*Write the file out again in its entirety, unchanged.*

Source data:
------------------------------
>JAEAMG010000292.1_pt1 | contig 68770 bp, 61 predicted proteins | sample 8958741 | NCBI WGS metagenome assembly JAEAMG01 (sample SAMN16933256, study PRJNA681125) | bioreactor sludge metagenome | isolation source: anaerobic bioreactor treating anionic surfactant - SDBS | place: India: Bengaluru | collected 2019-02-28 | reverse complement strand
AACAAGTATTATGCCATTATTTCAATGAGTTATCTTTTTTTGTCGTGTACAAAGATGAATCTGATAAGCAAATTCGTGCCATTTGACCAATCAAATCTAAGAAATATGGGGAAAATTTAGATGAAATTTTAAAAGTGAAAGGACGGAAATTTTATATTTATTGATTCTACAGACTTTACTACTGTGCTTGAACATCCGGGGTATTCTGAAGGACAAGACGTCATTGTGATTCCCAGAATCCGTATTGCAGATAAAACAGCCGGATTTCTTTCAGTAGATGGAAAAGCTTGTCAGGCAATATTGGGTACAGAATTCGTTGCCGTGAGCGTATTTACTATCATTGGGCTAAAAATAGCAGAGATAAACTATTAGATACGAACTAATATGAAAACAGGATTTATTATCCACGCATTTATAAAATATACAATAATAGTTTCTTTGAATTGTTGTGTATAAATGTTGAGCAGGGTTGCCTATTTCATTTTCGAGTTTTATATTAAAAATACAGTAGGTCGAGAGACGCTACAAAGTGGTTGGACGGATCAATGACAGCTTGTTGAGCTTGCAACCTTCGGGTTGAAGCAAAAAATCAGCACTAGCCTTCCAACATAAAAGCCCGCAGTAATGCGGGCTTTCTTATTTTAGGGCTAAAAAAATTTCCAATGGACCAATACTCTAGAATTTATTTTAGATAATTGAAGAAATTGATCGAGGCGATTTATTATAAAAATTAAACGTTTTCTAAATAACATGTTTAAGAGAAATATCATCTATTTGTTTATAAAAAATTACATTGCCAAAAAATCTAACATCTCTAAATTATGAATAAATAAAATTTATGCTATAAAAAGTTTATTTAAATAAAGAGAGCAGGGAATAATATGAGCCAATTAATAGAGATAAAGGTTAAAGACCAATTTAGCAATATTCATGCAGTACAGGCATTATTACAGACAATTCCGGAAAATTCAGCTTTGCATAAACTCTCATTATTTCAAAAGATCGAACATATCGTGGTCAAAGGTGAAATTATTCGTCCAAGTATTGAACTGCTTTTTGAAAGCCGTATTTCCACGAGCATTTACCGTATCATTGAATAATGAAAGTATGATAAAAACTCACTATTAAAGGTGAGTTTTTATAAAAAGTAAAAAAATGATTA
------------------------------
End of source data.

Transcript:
>JAEAMG010000292.1_pt1 | contig 68770 bp, 61 predicted proteins | sample 8958741 | NCBI WGS metagenome assembly JAEAMG01 (sample SAMN16933256, study PRJNA681125) | bioreactor sludge metagenome | isolation source: anaerobic bioreactor treating anionic surfactant - SDBS | place: India: Bengaluru | collected 2019-02-28 | reverse complement strand
AACAAGTATTATGCCATTATTTCAATGAGTTATCTTTTTTTGTCGTGTACAAAGATGAATCTGATAAGCAAATTCGTGCCATTTGACCAATCAAATCTAAGAAATATGGGGAAAATTTAGATGAAATTTTAAAAGTGAAAGGACGGAAATTTTATATTTATTGATTCTACAGACTTTACTACTGTGCTTGAACATCCGGGGTATTCTGAAGGACAAGACGTCATTGTGATTCCCAGAATCCGTATTGCAGATAAAACAGCCGGATTTCTTTCAGTAGATGGAAAAGCTTGTCAGGCAATATTGGGTACAGAATTCGTTGCCGTGAGCGTATTTACTATCATTGGGCTAAAAATAGCAGAGATAAACTATTAGATACGAACTAATATGAAAACAGGATTTATTATCCACGCATTTATAAAATATACAATAATAGTTTCTTTGAATTGTTGTGTATAAATGTTGAGCAGGGTTGCCTATTTCATTTTCGAGTTTTATATTAAAAATACAGTAGGTCGAGAGACGCTACAAAGTGGTTGGACGGATCAATGACAGCTTGTTGAGCTTGCAACCTTCGGGTTGAAGCAAAAAATCAGCACTAGCCTTCCAACATAAAAGCCCGCAGTAATGCGGGCTTTCTTATTTTAGGGCTAAAAAAATTTCCAATGGACCAATACTCTAGAATTTATTTTAGATAATTGAAGAAATTGATCGAGGCGATTTATTATAAAAATTAAACGTTTTCTAAATAACATGTTTAAGAGAAATATCATCTATTTGTTTATAAAAAATTACATTGCCAAAAAATCTAACATCTCTAAATTATGAATAAATAAAATTTATGCTATAAAAAGTTTATTTAAATAAAGAGAGCAGGGAATAATATGAGCCAATTAATAGAGATAAAGGTTAAAGACCAATTTAGCAATATTCATGCAGTACAGGCATTATTACAGACAATTCCGGAAAATTCAGCTTTGCATAAACTCTCATTATTTCAAAAGATCGAACATATCGTGGTCAAAGGTGAAATTATTCGTCCAAGTATTGAACTGCTTTTTGAAAGCCGTATTTCCACGAGCATTTACCGTATCATTGAATAATGAAAGTATGATAAAAACTCACTATTAAAGGTGAGTTTTTATAAAAAGTAAAAAAATGATTA